If you live in a no-fault state, you’re required to carry Personal Injury Protection (PIP) insurance. But, PIP doesn’t cover property damage, it only covers personal injury.
Get a Copy of the Weather Report for the Day of the Accident
Having a copy of the weather report for the date and time of the accident is another piece of supportive evidence. If the weather was clear and dry, the at-fault driver can’t try to lessen his fault by saying it was foggy or icy. You can get a copy of the weather report online from your favorite weather site.
What To Do After Your Claim is Filed
As soon as you file a claim with both your, and the other driver’s insurance company, the claim adjuster’s job begins. The adjuster’s responsibilities include coordinating with you and the auto repair shop.
There’s no legal reason you need to get multiple repair estimates, and you have a right to choose any shop, within reason, to repair your car. Don’t let the claims adjuster tell you otherwise.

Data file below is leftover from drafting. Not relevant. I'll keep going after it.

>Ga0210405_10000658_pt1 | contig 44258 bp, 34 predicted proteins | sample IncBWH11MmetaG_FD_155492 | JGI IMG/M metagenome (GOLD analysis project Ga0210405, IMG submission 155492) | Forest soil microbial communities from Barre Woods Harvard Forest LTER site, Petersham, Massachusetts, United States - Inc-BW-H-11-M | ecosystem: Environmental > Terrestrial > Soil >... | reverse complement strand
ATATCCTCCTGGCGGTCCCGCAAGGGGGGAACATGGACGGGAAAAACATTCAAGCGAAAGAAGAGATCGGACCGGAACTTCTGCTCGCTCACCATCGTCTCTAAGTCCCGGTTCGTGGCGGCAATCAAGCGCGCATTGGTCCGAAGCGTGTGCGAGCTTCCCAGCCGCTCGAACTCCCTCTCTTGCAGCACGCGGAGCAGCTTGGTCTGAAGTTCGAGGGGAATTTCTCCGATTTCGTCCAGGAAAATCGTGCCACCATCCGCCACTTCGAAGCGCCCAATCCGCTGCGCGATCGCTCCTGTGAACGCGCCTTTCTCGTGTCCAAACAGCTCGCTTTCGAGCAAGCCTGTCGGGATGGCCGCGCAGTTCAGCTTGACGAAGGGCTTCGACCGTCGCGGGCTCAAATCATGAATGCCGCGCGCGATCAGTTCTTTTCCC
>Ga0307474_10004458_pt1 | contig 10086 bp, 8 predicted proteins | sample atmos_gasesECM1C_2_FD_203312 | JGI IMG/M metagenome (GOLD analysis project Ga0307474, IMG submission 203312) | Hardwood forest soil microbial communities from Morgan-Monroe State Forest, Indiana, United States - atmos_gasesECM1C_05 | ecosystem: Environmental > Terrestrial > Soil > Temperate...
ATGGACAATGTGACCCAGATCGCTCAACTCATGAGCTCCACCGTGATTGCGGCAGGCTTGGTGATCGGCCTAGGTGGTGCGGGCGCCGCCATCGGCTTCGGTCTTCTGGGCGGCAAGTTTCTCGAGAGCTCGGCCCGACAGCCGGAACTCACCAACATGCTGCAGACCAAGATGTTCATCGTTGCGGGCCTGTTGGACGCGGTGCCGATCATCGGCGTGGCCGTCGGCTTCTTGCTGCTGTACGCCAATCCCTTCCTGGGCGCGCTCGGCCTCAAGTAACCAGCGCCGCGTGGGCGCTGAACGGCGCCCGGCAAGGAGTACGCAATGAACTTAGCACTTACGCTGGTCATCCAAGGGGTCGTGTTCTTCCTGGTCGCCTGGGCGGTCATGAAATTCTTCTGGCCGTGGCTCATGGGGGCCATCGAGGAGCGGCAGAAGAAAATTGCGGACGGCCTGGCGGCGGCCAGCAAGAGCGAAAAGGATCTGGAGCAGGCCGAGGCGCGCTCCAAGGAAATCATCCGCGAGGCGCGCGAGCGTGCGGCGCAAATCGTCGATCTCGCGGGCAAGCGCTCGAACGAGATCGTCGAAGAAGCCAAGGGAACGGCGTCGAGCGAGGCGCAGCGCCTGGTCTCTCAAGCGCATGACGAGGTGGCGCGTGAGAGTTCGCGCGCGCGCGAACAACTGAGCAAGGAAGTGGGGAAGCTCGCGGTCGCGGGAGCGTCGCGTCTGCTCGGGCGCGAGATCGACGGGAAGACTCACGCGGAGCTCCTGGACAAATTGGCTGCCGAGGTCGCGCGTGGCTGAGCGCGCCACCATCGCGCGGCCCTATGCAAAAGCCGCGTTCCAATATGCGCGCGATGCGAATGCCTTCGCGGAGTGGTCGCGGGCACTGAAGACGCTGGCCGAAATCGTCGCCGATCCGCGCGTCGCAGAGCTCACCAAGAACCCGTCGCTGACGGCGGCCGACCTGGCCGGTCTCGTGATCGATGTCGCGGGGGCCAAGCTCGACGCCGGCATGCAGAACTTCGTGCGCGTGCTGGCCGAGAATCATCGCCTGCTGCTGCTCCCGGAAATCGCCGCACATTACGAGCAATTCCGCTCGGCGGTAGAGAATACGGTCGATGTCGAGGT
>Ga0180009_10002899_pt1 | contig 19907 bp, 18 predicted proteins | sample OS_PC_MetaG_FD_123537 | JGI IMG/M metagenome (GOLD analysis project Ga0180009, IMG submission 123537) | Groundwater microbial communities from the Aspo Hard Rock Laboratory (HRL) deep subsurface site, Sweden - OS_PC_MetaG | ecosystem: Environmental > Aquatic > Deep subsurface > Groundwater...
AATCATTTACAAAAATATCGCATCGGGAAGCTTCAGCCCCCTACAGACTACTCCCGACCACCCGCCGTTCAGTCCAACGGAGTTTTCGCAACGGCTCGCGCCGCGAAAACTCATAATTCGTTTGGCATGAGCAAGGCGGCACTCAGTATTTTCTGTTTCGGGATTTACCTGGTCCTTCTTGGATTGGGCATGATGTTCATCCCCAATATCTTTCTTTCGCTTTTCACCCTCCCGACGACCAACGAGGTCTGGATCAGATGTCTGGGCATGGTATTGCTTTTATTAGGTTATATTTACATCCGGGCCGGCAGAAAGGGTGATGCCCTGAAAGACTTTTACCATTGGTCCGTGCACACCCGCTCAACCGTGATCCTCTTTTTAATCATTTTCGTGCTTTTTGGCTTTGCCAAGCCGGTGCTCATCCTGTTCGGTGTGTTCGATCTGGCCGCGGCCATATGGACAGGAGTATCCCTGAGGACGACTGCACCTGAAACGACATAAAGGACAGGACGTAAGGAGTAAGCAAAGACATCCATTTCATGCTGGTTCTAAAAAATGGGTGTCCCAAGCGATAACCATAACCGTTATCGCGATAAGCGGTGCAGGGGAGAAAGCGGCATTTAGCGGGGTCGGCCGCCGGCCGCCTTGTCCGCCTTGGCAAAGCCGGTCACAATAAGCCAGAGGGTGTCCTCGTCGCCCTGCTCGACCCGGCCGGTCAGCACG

Demand a Rental Car
You have a right to a rental while your car is undrivable. Most insurance companies have relationships with car rental agencies, and can tell you where to pick up your rental. The number of days should not be limited to less than thirty. You’re entitled to a rental right up until the day your car is fully repaired.
Insist on OEM (Original Equipment Manufactured) Parts
When your car is damaged, you have a right to have it brought back to the condition it was in before the accident.
That includes having the repair shop install the same type and quality of parts that were on your car before it was damaged. Those parts are referred to as OEM, or Original Equipment Manufactured parts. If you don’t insist on OEM parts, the claims adjuster may only authorize cheaper, generic parts.
Expect Compensation Based on Actual Cash Value (ACV)
Every car has a value. That value is set by the Kelly Blue Book, or a company called CCC Information Services. Around 80 percent of claims adjusters use CCC’s valuation program to calculate Actual Cash Value. This helps the adjuster decide whether the insurance company should total a car, or pay for repairs.
In the event the estimated repairs exceed your car’s stated value, the insurance company doesn’t have to pay for the repairs. Instead, they will write you a check for the stated value of the car. This is known as “totaling” your car.